It’s a world of trying to figure out what you think. Ideas, thoughts, doubts and opinions are shared. The picture of Cass’s mother is not too flattering, but as the funeral comes close, Cass changes. She realizes who her mother was and subsequently who she is. The question of talking at her mother’s funeral is resolve.

I loved this piece. I loved the creativity of it; the emotional power of it and the movement that spoke volumes in silence.

And with simple story-telling, Sadava and Nostbakken tackled weighty questions of mother-daughter relationships, love; frustration etc.

And how about Little Death?

It’s written by Daniel Karasik, a young playwright whose writing has been celebrated. While Little Death wants to be about something weighty, big questions, supposedly about marriage, fidelity, understanding etc. I think it misses the mark. It’s still interesting, but the big questions are too inflated.

We are told that Alex (the only man in this play) is dying. I have no reason to doubt him. He tells his wife, Brit, who is his childhood sweetheart, he has never known any other woman but her.

He wants to explore other sexual encounters. He hopes Brit will be ok with that. (She’s not.) She waits up for him (he almost always comes home) to see how everything went. He becomes impatient with her worry and hovering. She becomes infuriated and hurt. The volatility of real life with real fears pushes into Alex’s world.

Why do you think the ideas are flat?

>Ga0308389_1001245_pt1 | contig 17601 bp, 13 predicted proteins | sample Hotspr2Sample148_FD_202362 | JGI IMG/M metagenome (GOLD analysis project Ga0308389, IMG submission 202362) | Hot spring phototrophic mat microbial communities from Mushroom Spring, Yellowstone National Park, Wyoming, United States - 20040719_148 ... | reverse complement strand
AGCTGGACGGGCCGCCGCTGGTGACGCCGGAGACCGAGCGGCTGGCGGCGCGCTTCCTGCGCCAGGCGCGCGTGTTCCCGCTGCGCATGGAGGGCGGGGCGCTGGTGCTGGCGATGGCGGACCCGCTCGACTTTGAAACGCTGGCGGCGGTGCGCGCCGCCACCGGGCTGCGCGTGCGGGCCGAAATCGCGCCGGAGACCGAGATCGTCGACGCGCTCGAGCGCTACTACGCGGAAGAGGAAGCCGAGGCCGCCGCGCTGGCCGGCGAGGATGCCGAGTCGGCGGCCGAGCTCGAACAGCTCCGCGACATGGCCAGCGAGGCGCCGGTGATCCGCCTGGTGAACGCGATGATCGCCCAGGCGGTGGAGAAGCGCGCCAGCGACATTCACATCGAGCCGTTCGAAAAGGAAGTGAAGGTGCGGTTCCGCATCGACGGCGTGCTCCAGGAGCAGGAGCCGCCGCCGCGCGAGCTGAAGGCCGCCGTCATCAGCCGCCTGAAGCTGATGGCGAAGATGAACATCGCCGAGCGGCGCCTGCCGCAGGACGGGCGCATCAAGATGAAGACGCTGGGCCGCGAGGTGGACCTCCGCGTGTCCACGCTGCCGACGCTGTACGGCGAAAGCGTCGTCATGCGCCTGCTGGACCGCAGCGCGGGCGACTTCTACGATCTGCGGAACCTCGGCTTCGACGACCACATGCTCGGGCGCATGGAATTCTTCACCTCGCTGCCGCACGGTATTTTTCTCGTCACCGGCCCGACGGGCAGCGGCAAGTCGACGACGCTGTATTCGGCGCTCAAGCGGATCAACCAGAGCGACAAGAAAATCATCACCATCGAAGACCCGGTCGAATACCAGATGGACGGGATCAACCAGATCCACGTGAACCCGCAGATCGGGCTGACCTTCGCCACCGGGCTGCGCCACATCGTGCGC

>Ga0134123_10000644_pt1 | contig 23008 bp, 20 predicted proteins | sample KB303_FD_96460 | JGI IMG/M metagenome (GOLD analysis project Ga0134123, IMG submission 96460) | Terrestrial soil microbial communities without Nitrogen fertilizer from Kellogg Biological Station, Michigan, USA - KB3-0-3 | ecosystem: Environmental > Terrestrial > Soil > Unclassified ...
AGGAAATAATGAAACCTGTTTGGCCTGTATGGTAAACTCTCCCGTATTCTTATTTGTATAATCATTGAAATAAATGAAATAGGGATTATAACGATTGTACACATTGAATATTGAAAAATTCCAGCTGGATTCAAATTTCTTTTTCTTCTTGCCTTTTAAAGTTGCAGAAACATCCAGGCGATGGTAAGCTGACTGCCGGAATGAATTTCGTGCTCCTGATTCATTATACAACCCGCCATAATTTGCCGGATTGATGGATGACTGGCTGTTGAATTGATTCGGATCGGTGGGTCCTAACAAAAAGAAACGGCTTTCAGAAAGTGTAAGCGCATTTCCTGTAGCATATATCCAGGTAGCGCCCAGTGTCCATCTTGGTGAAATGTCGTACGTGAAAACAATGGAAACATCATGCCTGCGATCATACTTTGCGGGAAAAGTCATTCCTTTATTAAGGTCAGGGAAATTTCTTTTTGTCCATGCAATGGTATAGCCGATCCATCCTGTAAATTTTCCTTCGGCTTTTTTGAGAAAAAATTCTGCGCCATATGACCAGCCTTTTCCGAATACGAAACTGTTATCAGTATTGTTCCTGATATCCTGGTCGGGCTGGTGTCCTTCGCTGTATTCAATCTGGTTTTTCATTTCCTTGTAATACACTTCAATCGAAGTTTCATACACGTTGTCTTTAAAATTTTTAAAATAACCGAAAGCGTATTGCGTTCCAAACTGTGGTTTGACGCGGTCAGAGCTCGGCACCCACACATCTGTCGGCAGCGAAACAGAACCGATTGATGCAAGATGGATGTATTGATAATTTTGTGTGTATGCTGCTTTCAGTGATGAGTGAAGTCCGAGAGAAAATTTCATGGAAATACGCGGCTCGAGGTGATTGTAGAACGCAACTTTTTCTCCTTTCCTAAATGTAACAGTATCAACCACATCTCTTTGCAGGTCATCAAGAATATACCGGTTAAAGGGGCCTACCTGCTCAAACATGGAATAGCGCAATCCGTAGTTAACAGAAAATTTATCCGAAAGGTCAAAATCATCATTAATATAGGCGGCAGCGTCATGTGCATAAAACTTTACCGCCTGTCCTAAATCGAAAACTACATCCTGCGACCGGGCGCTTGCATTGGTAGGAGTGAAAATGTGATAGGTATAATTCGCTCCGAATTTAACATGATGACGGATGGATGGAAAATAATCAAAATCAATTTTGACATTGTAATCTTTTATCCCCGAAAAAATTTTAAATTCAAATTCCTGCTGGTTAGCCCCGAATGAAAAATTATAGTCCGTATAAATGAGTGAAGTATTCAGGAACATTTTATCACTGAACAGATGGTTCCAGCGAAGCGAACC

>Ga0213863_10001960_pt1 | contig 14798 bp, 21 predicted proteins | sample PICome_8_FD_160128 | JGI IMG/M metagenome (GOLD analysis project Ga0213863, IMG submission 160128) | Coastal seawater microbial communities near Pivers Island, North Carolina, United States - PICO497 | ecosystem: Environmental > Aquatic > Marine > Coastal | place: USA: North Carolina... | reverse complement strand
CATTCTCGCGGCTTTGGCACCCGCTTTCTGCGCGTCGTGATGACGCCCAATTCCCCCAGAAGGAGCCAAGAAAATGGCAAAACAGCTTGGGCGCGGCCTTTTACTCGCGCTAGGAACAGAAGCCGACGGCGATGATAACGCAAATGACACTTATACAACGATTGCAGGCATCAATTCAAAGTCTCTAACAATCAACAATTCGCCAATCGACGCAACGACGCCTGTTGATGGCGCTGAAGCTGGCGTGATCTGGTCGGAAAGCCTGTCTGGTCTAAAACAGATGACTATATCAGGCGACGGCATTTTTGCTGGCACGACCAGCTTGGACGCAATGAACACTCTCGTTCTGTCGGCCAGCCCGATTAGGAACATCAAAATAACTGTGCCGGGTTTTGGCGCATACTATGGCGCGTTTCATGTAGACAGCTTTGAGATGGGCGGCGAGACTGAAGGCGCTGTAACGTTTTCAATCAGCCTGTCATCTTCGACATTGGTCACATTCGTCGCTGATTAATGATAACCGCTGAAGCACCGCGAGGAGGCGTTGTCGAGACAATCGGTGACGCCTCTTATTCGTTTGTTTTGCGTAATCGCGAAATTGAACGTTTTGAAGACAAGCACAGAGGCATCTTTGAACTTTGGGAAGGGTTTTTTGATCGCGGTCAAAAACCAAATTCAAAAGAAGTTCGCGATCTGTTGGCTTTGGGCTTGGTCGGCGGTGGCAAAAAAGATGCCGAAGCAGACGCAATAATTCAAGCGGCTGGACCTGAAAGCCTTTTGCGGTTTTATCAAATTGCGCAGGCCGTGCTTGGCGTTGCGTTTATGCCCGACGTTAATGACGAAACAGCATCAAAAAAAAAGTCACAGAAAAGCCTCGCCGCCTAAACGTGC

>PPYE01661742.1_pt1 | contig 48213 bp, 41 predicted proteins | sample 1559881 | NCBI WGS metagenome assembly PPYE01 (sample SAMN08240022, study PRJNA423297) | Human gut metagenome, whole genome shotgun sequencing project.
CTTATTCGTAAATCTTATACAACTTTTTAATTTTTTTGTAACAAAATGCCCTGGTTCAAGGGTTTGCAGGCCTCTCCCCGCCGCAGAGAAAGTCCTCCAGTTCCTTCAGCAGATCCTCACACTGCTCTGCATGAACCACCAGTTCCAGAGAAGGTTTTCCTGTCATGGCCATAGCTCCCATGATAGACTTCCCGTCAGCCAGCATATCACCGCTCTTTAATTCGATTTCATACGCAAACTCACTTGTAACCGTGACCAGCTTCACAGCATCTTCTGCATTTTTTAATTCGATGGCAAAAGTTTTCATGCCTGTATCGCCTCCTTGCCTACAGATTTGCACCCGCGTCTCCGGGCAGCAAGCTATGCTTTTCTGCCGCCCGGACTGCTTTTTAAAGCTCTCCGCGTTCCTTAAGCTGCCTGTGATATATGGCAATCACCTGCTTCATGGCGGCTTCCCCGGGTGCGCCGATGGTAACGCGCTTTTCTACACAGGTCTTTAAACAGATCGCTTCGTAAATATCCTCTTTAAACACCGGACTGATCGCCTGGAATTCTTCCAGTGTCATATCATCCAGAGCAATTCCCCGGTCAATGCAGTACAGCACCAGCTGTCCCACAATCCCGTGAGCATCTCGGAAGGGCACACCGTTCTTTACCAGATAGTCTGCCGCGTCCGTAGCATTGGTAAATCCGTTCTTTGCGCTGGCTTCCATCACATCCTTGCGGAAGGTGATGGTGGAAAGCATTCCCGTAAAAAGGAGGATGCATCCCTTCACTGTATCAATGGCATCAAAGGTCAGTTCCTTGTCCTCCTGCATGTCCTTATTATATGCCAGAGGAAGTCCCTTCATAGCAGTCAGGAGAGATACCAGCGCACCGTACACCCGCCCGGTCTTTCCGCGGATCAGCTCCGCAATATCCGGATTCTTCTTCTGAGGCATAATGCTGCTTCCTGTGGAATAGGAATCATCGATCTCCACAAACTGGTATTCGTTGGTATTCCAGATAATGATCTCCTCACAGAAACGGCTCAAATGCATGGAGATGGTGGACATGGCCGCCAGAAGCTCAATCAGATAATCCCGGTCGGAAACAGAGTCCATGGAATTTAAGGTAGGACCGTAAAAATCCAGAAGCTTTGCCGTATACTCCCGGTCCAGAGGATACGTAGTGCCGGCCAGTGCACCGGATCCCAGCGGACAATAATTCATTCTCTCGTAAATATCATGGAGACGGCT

Because Alex expects an awful lot of accommodation from his wife and is upset that she’s upset. He says it’s not good for him to have this animosity. He sometimes doesn’t come home because he doesn’t want to face her wrath.

Karasik has created a spoiled brat man who is not facing his life or death. The need for other women is not esoteric, it’s childish. It’s about sex. Hardly esoteric.

The conversations in the bar between Alex and the various women he picks up seem to make an effort to be highly intellectual, when all you want to say to him is get your head out of your navel and get a grip, on your wife, preferably.

But you don’t dismiss the character and the various women quickly at all and that’s because of the wonderful performance of Christopher Stanton as Alex and the rest of the cast.

What makes Stanton so good?

He gives a sensitive performance of a man who is dying and that just prays on him. Stanton looks lost and sad and vulnerable. There is frustration, but the other humanizing aspects are all there in his dandy performance.

As his wife Brit, Nicole Underhay tries to comfort and support her husband, but she is really the wronged woman. He shuts her out. This causes terrible stress and loneliness as a result.

Karaskik has been blessed with a strong cast who enliven his play. I had trouble with director Zachary Florence’s fussy staging. And for some reason the set by Jenna McCutchen is just too broad and unwieldy. Lots of ramps and walkways. To much distraction. Great cast though…especially Christopher Stanton and Nicole Underhay.